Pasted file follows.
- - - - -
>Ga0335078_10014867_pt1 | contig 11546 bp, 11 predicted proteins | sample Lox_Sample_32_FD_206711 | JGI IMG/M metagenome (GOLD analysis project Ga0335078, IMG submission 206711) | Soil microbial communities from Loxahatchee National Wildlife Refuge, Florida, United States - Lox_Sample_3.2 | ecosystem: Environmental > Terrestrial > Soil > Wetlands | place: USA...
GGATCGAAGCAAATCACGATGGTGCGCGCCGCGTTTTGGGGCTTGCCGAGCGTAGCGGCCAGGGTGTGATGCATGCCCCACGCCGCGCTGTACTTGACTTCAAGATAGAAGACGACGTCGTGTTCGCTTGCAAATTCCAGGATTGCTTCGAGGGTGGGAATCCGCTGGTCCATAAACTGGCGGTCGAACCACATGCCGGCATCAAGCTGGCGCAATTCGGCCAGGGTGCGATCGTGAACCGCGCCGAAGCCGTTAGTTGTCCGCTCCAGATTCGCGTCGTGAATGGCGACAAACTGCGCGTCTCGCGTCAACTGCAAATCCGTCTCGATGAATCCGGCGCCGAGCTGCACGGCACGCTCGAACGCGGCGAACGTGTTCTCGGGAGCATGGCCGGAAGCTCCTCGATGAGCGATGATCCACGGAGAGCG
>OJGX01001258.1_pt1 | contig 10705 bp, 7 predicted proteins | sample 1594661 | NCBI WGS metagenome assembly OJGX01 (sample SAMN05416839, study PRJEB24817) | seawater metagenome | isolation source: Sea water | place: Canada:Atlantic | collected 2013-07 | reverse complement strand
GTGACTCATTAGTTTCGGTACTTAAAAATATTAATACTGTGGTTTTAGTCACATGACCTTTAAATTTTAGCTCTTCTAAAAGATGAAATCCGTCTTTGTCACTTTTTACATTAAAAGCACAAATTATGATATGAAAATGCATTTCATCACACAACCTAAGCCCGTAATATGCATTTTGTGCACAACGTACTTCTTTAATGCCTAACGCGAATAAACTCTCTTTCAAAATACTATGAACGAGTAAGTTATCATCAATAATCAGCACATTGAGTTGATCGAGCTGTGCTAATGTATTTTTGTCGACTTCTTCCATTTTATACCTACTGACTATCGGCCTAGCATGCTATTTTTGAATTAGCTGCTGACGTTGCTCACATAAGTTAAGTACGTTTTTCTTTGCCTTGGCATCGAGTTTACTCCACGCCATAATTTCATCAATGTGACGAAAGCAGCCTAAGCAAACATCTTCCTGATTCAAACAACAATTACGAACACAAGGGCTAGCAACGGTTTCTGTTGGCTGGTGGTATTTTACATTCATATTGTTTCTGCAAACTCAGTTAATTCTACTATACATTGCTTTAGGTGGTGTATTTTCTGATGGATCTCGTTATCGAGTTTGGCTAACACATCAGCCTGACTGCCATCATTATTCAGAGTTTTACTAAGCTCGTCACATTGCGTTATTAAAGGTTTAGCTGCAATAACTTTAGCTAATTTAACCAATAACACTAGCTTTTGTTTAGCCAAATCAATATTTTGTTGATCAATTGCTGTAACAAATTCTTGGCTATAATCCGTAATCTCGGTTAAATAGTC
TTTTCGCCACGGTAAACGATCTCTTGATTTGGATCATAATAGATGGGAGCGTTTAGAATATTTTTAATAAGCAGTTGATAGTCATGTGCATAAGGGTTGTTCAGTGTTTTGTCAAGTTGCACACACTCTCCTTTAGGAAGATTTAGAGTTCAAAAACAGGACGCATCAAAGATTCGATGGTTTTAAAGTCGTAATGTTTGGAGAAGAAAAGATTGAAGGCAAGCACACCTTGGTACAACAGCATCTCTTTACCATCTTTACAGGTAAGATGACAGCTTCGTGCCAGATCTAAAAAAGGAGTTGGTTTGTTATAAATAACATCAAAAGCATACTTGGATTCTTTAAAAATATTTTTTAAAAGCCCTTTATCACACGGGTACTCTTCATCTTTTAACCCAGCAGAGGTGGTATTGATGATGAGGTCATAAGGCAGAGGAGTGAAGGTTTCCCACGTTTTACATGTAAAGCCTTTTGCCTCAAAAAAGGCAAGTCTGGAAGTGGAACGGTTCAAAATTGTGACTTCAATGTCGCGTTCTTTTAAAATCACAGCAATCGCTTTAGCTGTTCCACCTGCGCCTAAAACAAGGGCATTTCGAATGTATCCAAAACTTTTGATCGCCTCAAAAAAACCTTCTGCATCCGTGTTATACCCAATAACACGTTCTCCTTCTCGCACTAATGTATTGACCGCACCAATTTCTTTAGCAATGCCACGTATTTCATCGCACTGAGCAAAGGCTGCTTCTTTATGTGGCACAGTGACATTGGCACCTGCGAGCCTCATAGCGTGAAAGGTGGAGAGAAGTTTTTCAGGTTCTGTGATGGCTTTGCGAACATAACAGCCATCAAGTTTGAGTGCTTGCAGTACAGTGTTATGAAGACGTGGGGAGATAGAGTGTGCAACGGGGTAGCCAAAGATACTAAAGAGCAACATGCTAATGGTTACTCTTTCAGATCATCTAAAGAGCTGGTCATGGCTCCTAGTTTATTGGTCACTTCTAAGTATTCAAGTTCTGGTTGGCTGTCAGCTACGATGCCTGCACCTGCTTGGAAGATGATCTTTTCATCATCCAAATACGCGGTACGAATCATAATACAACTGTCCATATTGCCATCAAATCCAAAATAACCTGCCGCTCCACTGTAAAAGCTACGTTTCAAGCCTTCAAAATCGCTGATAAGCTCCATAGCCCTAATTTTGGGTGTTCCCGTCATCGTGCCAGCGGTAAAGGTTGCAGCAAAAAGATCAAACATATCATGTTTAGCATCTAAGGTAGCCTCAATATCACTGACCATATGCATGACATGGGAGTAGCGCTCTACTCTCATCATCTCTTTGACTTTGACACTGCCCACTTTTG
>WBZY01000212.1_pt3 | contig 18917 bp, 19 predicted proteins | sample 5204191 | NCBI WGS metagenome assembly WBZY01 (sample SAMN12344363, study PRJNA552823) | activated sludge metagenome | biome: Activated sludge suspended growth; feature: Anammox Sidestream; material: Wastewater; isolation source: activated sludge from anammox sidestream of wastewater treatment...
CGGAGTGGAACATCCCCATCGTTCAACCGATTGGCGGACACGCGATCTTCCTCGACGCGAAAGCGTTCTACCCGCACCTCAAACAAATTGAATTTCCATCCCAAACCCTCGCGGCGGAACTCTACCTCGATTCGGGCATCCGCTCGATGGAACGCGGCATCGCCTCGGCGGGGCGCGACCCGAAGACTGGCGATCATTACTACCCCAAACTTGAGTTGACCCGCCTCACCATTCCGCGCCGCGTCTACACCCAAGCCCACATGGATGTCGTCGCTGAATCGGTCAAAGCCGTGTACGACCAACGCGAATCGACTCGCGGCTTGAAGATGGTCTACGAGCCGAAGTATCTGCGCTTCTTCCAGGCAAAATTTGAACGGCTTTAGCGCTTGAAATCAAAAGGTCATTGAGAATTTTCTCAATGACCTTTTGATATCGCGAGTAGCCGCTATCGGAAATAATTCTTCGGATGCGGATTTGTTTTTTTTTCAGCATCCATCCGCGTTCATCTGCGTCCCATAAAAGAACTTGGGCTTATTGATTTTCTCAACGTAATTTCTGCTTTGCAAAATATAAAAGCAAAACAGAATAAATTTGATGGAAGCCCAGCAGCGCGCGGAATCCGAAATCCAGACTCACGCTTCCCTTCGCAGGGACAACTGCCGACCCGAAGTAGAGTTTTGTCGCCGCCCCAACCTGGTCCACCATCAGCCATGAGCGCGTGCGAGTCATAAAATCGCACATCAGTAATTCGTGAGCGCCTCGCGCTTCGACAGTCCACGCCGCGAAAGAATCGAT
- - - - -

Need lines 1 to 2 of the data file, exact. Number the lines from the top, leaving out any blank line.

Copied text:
>Ga0335078_10014867_pt1 | contig 11546 bp, 11 predicted proteins | sample Lox_Sample_32_FD_206711 | JGI IMG/M metagenome (GOLD analysis project Ga0335078, IMG submission 206711) | Soil microbial communities from Loxahatchee National Wildlife Refuge, Florida, United States - Lox_Sample_3.2 | ecosystem: Environmental > Terrestrial > Soil > Wetlands | place: USA...
GGATCGAAGCAAATCACGATGGTGCGCGCCGCGTTTTGGGGCTTGCCGAGCGTAGCGGCCAGGGTGTGATGCATGCCCCACGCCGCGCTGTACTTGACTTCAAGATAGAAGACGACGTCGTGTTCGCTTGCAAATTCCAGGATTGCTTCGAGGGTGGGAATCCGCTGGTCCATAAACTGGCGGTCGAACCACATGCCGGCATCAAGCTGGCGCAATTCGGCCAGGGTGCGATCGTGAACCGCGCCGAAGCCGTTAGTTGTCCGCTCCAGATTCGCGTCGTGAATGGCGACAAACTGCGCGTCTCGCGTCAACTGCAAATCCGTCTCGATGAATCCGGCGCCGAGCTGCACGGCACGCTCGAACGCGGCGAACGTGTTCTCGGGAGCATGGCCGGAAGCTCCTCGATGAGCGATGATCCACGGAGAGCG